Casio Computer Company will enter the smartwatch market, says new company president Kazuhiro Kashio. Unlike the Apple Watch or Google’s Android Wear, Mr. Kashio says that the Casio smartwatch will be a watch first "that tries to be smart.”
Kashio became president of the company last week, taking over for his father. This shift in leadership might be one of the factors leading Casio to develop wearable technology; for four years, the younger Kashio led a team researching the possibility of a Casio smartwatch.
The Japanese electronics company, which is also known for its calculators, keyboards, instruments, and office equipment, saw initial success with its first digital watch 40 years ago. Since then, its G-Shock line of timepieces has become popular, and the company, which remains profitable, has focused on more minimal, analog displays. Casio maintains steady market growth for its timepieces, and the company’s entry into the smartwatch industry signals what looks like a natural movement for watch manufacturers.
However, the Apple Watch will capture a majority of the smartwatch market for 2015, according to several analysts, so there is some concern whether Casio can properly compete in this new market already dominated by tech giants.
“I don’t think the smartwatch will be an instant success but we want it to grow in the long term,” says Kashio to the Wall Street Journal.
This isn’t the first time that Casio has tried entering the wearable technology market. Over the past few decades, the company has developed “gadget” watches that included heart-rate monitors, dictionaries, and remote controls. The company unveiled the first 32 megabyte audio playing watch in 2000.
All of these saw mixed, if any, success.
“At times we just showed off with quirky features and then pulled those products when they didn’t sell well,” says Kashio. Now, “we are trying to bring our smartwatch to a level of watch perfection: a device that won’t break easily, is simple to put on and feels good to wear.”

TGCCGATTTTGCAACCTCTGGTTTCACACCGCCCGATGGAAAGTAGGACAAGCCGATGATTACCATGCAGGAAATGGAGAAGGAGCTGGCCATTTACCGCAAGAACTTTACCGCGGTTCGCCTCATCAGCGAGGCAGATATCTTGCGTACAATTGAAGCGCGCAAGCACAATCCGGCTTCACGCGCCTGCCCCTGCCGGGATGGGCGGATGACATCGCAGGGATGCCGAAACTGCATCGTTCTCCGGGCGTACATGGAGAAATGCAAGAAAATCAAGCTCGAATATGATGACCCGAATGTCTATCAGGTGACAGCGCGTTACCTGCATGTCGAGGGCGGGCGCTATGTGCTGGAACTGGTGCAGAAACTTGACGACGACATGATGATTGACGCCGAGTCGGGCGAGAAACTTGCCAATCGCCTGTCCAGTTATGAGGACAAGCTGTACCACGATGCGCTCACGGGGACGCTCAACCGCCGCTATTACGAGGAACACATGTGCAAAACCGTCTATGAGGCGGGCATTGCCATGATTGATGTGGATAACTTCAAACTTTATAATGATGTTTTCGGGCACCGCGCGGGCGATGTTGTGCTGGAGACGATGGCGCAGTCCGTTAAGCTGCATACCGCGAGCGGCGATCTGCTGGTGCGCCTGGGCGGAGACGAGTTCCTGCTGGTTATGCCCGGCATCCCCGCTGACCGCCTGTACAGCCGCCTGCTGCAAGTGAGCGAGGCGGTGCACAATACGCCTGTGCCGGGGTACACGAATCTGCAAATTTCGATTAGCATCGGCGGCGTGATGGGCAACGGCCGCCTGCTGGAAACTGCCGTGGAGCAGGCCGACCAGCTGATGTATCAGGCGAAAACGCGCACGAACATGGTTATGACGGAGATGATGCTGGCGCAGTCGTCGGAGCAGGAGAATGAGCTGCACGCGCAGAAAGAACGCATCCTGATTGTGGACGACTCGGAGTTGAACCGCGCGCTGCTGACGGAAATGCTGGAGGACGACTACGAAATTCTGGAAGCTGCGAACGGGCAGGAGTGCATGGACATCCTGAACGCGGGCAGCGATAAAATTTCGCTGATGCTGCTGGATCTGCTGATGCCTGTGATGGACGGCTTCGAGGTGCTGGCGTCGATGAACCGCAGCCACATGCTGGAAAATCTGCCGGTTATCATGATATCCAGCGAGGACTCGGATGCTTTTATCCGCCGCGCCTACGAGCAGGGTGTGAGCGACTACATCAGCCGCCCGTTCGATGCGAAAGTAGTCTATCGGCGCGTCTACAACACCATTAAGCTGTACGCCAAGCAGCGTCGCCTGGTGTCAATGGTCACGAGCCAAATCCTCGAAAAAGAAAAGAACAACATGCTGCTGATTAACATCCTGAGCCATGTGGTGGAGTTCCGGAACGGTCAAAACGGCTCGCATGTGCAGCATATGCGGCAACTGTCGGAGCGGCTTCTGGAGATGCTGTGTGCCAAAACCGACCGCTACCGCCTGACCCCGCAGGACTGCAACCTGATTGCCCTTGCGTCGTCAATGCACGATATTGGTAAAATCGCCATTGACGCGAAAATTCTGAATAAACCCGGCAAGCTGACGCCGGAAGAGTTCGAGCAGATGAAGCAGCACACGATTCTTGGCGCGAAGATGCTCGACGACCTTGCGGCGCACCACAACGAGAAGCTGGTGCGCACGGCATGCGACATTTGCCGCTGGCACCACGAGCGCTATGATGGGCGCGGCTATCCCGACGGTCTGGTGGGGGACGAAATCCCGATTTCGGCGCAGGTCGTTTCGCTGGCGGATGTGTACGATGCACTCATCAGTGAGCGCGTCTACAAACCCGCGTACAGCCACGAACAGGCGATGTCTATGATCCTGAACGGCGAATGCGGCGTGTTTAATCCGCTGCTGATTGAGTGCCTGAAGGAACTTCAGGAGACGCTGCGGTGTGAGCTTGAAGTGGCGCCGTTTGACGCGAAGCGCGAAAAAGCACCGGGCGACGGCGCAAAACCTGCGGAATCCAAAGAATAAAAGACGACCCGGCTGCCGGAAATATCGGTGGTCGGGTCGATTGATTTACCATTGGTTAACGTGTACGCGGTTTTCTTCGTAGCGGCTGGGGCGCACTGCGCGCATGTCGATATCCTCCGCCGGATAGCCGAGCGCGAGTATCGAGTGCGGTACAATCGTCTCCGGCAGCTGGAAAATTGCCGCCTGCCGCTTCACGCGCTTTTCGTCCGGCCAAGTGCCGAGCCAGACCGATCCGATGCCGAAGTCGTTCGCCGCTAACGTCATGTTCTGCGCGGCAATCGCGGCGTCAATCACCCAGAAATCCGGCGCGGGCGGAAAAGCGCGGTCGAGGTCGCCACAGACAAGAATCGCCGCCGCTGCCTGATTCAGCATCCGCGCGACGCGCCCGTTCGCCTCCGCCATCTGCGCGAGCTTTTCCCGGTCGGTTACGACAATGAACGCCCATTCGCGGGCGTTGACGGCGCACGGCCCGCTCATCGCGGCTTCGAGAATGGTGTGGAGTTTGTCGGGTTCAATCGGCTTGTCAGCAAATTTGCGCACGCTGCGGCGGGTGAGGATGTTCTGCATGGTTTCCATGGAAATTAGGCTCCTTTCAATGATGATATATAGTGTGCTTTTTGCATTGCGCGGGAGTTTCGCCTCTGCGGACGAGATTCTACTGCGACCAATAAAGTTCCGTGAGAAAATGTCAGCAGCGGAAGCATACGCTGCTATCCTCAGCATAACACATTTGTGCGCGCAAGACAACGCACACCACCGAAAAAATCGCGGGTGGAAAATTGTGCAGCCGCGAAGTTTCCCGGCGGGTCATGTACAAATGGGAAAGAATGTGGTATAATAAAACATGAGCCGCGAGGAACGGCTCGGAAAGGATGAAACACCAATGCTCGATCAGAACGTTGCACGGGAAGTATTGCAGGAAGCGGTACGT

Casio isn’t the only watchmaker introducing a smart device. Tag Heuer recently announced a partnership with Google and Intel, and Guess partnered with Silicon Valley-based Martian to release smartwatches.
But Casio and other timepiece monarchs such as Swatch are distinctive in that their smartwatches may not be completely tied to any smartphone operating system.
And as a watch company first and a smart-device company second, Casio may find a more comfortable ground in the industry. Watches, after all, have not been historically equipped to deal with the rate of change or obsolescence that smart devices face. The factor of timelessness is important to watchmakers, and may explain why so few manufacturers have entered the market. To some, this minimal approach to wearable technology may allow watch companies and single-use wearables – or “basic wearables” – to succeed without compromising their business models.
“Smart wearables are about to take a major step forward,” says Ramon Llamas, a research manager at International Data Corporation, a technology market intelligence research group, in a company statement. “We anticipate continued growth here as many segments of the market seek out simple, single-use wearable devices.”
Mr. Llamas attributes much of the industry’s growth to the Apple Watch. “The Apple Watch raises the profile of wearables in general and there are many vendors and devices that are eager to share the spotlight,” he says.
Casio’s smartwatch is expected for release in March 2016 to both Japan and North America. At this point, its price is unknown, but Kashio says that it will have an affordable price tag comparable to its competitors.